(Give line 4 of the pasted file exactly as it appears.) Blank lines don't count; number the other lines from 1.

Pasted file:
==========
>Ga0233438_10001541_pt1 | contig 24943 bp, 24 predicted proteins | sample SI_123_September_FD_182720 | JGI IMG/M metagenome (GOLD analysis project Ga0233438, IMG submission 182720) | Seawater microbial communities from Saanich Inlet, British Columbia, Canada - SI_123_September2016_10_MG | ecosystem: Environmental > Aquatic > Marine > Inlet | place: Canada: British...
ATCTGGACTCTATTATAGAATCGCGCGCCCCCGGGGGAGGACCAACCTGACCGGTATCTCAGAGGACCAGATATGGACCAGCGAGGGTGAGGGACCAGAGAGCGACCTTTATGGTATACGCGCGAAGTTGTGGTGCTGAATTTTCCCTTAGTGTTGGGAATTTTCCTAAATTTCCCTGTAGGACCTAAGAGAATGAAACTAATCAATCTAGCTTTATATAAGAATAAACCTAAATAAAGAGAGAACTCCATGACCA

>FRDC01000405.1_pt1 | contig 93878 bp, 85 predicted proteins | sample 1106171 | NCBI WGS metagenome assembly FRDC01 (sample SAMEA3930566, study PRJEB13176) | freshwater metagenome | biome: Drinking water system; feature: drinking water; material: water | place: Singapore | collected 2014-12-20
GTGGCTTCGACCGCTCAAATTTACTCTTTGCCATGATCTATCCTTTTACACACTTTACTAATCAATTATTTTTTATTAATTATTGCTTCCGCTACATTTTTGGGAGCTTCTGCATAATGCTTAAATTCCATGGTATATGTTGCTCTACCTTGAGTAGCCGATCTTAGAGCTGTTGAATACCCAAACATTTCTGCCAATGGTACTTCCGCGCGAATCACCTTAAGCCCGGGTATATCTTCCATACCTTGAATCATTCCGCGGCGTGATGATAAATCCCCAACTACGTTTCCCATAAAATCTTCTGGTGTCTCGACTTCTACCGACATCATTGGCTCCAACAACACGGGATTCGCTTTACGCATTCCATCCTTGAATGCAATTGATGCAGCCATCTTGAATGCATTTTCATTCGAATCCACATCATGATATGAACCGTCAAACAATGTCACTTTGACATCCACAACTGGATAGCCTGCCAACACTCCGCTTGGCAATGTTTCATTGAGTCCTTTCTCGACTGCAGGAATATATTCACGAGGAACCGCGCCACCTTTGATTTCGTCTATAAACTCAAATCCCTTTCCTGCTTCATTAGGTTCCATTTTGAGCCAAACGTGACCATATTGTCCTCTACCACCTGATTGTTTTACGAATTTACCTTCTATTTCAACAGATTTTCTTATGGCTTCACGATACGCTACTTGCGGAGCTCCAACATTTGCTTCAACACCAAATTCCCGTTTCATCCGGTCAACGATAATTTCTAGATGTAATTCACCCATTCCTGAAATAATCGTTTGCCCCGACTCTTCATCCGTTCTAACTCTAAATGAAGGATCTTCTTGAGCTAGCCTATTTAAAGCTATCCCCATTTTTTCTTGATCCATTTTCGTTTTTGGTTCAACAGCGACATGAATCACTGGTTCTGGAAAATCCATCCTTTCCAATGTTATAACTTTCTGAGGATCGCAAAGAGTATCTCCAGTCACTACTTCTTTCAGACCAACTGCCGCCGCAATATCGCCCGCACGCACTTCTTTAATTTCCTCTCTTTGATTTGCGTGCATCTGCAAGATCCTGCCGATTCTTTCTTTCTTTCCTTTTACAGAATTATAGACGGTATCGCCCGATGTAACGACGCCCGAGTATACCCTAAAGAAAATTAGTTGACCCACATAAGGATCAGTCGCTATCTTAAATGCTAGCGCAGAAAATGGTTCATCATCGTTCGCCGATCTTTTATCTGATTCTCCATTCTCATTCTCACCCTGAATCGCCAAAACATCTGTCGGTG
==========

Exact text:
GTGGCTTCGACCGCTCAAATTTACTCTTTGCCATGATCTATCCTTTTACACACTTTACTAATCAATTATTTTTTATTAATTATTGCTTCCGCTACATTTTTGGGAGCTTCTGCATAATGCTTAAATTCCATGGTATATGTTGCTCTACCTTGAGTAGCCGATCTTAGAGCTGTTGAATACCCAAACATTTCTGCCAATGGTACTTCCGCGCGAATCACCTTAAGCCCGGGTATATCTTCCATACCTTGAATCATTCCGCGGCGTGATGATAAATCCCCAACTACGTTTCCCATAAAATCTTCTGGTGTCTCGACTTCTACCGACATCATTGGCTCCAACAACACGGGATTCGCTTTACGCATTCCATCCTTGAATGCAATTGATGCAGCCATCTTGAATGCATTTTCATTCGAATCCACATCATGATATGAACCGTCAAACAATGTCACTTTGACATCCACAACTGGATAGCCTGCCAACACTCCGCTTGGCAATGTTTCATTGAGTCCTTTCTCGACTGCAGGAATATATTCACGAGGAACCGCGCCACCTTTGATTTCGTCTATAAACTCAAATCCCTTTCCTGCTTCATTAGGTTCCATTTTGAGCCAAACGTGACCATATTGTCCTCTACCACCTGATTGTTTTACGAATTTACCTTCTATTTCAACAGATTTTCTTATGGCTTCACGATACGCTACTTGCGGAGCTCCAACATTTGCTTCAACACCAAATTCCCGTTTCATCCGGTCAACGATAATTTCTAGATGTAATTCACCCATTCCTGAAATAATCGTTTGCCCCGACTCTTCATCCGTTCTAACTCTAAATGAAGGATCTTCTTGAGCTAGCCTATTTAAAGCTATCCCCATTTTTTCTTGATCCATTTTCGTTTTTGGTTCAACAGCGACATGAATCACTGGTTCTGGAAAATCCATCCTTTCCAATGTTATAACTTTCTGAGGATCGCAAAGAGTATCTCCAGTCACTACTTCTTTCAGACCAACTGCCGCCGCAATATCGCCCGCACGCACTTCTTTAATTTCCTCTCTTTGATTTGCGTGCATCTGCAAGATCCTGCCGATTCTTTCTTTCTTTCCTTTTACAGAATTATAGACGGTATCGCCCGATGTAACGACGCCCGAGTATACCCTAAAGAAAATTAGTTGACCCACATAAGGATCAGTCGCTATCTTAAATGCTAGCGCAGAAAATGGTTCATCATCGTTCGCCGATCTTTTATCTGATTCTCCATTCTCATTCTCACCCTGAATCGCCAAAACATCTGTCGGTG